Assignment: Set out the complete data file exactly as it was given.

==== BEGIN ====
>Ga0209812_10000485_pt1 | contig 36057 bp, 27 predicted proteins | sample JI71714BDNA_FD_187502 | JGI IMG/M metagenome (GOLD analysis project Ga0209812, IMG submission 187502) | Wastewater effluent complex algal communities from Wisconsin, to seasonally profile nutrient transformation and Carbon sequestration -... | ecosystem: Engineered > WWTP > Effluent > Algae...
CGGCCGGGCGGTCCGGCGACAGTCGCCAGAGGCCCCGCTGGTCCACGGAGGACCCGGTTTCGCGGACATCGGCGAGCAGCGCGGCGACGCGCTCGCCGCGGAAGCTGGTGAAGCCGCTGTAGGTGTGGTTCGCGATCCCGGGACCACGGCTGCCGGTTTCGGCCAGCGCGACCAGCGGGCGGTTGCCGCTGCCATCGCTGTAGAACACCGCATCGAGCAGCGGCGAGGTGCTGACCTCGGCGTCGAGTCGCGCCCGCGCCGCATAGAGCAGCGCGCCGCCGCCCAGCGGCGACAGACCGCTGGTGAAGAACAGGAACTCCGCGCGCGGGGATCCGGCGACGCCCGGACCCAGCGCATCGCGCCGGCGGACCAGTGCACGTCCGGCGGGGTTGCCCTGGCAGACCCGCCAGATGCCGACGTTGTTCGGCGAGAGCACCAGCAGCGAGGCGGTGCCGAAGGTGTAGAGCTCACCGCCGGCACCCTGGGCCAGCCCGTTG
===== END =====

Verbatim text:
>Ga0209812_10000485_pt1 | contig 36057 bp, 27 predicted proteins | sample JI71714BDNA_FD_187502 | JGI IMG/M metagenome (GOLD analysis project Ga0209812, IMG submission 187502) | Wastewater effluent complex algal communities from Wisconsin, to seasonally profile nutrient transformation and Carbon sequestration -... | ecosystem: Engineered > WWTP > Effluent > Algae...
CGGCCGGGCGGTCCGGCGACAGTCGCCAGAGGCCCCGCTGGTCCACGGAGGACCCGGTTTCGCGGACATCGGCGAGCAGCGCGGCGACGCGCTCGCCGCGGAAGCTGGTGAAGCCGCTGTAGGTGTGGTTCGCGATCCCGGGACCACGGCTGCCGGTTTCGGCCAGCGCGACCAGCGGGCGGTTGCCGCTGCCATCGCTGTAGAACACCGCATCGAGCAGCGGCGAGGTGCTGACCTCGGCGTCGAGTCGCGCCCGCGCCGCATAGAGCAGCGCGCCGCCGCCCAGCGGCGACAGACCGCTGGTGAAGAACAGGAACTCCGCGCGCGGGGATCCGGCGACGCCCGGACCCAGCGCATCGCGCCGGCGGACCAGTGCACGTCCGGCGGGGTTGCCCTGGCAGACCCGCCAGATGCCGACGTTGTTCGGCGAGAGCACCAGCAGCGAGGCGGTGCCGAAGGTGTAGAGCTCACCGCCGGCACCCTGGGCCAGCCCGTTG